- Respect and support necessary limits. Even though I've talked a good talk about how we shouldn't be pumping the breaks on tourism, I still believe that there can be meaningful limits and restrictions that will make everyone's experience better off. I'm from the American West, within a day's distance of six national parks, and from the Desert Solitaire days of my youth, I've been totally okay with the idea that some places can issue limited permits or set quotas or tell you to GET OFF THE CRYPTOBIOTIC SOIL! I'm okay with imposing these kinds of limits on environmentally sensitive areas to support the ecosystem and for cultural and social sites as well.The Scrovegni Chapel by Giotto is one of the most beautiful things I've ever seen, so I'm okay with reserving a couple of months in advance, refraining from flash photography, and watching an informative video in a microclimate-stablization room. Which brings me to...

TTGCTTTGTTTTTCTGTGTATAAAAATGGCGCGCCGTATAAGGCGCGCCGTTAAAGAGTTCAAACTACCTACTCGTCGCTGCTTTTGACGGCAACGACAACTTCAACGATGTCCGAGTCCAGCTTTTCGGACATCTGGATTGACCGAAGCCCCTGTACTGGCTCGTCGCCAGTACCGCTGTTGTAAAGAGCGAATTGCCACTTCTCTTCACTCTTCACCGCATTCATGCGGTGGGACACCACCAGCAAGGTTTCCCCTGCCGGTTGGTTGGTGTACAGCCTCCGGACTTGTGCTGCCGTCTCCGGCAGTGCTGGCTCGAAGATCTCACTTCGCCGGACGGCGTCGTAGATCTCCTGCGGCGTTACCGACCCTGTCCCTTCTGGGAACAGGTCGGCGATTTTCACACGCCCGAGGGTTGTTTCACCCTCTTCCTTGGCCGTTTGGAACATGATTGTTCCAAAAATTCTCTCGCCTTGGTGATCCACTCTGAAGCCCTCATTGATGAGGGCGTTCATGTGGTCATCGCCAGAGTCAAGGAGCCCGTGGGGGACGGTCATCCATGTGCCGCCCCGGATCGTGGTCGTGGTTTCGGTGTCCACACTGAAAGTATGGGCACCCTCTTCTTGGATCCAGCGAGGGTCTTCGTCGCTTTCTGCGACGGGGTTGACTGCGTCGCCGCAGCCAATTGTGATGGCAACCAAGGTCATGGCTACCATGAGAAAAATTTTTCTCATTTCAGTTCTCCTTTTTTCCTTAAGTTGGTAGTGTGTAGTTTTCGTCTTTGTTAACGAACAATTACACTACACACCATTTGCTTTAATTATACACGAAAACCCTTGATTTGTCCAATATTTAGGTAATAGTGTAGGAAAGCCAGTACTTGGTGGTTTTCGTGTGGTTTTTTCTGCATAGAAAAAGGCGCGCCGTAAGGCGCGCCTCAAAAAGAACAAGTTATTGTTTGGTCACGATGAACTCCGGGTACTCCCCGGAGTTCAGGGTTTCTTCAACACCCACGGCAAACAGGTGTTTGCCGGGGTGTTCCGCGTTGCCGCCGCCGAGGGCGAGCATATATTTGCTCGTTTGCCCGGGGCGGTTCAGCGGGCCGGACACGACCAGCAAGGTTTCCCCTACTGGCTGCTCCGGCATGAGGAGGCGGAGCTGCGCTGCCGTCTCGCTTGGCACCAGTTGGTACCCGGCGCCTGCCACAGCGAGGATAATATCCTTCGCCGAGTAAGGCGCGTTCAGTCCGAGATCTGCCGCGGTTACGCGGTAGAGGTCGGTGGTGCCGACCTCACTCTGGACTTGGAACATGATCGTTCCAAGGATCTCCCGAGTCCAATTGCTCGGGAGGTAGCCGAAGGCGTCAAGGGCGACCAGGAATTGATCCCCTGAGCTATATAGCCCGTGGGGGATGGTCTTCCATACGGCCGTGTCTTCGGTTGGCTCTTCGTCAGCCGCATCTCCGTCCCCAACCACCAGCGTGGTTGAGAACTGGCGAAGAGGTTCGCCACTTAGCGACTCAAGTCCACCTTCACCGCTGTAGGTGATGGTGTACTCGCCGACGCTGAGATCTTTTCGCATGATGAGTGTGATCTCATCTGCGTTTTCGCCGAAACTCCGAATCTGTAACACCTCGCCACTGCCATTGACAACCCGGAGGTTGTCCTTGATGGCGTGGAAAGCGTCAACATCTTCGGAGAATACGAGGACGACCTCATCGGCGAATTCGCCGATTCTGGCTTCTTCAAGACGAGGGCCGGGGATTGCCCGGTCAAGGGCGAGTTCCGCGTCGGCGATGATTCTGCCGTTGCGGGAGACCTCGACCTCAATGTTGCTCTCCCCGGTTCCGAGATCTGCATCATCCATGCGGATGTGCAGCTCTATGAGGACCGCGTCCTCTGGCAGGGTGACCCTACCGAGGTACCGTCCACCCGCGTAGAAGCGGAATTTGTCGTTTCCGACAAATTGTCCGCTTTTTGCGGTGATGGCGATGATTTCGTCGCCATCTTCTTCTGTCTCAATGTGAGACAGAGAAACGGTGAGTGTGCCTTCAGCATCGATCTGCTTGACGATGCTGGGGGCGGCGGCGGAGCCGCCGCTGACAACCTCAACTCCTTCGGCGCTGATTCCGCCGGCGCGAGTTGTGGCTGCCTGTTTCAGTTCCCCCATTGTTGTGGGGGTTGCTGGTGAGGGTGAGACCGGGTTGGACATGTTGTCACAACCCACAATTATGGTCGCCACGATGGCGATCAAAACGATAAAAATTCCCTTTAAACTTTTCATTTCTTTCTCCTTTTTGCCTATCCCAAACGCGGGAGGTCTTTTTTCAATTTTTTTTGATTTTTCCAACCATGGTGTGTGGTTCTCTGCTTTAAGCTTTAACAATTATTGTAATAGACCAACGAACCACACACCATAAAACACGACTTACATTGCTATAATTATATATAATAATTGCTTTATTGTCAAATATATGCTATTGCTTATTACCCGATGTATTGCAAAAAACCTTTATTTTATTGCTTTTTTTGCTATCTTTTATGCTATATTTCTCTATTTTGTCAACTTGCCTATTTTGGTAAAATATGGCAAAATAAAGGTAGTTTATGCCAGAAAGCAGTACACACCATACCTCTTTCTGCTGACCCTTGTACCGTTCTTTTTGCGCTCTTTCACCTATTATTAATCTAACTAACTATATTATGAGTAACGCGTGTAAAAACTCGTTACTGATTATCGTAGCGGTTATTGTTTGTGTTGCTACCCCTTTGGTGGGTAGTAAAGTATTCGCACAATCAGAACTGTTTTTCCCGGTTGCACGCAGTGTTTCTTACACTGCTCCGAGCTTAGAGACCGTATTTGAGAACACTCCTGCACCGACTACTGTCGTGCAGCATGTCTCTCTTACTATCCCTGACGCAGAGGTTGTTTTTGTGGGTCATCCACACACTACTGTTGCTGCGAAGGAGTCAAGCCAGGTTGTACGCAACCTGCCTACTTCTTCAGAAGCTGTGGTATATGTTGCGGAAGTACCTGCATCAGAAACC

- Be Prepared. One of the hallmarks of an Ugly Tourist is bumbling. Again, because of my own outdoorsy tourist backyard, I'm used to seeing the terrible fallout of unprepared folks skylarking by themselves around the desert with no water and no communication. The same thing goes with all tourism--it pays dividends to do a little homework before traveling. I'm not saying you need to be fluent in Mayan dialects before going to Ecuador, but it wouldn't hurt to be able to understand a phrase or two in Spanish. Knowing what it meant when my classmate held my hand in Taiwan, or why Moroccans like their current king much more than the last guy helped me out of some sticky cultural situations. But sometimes the preparation is physical, too. Look, relying on the kindness of strangers (or just figuring out how to get tampons at a Czech drug store) is one of the charms of traveling, but don't make yourself a risk to yourself or others by getting airlifted off a mountain or arrested for drug charges abroad.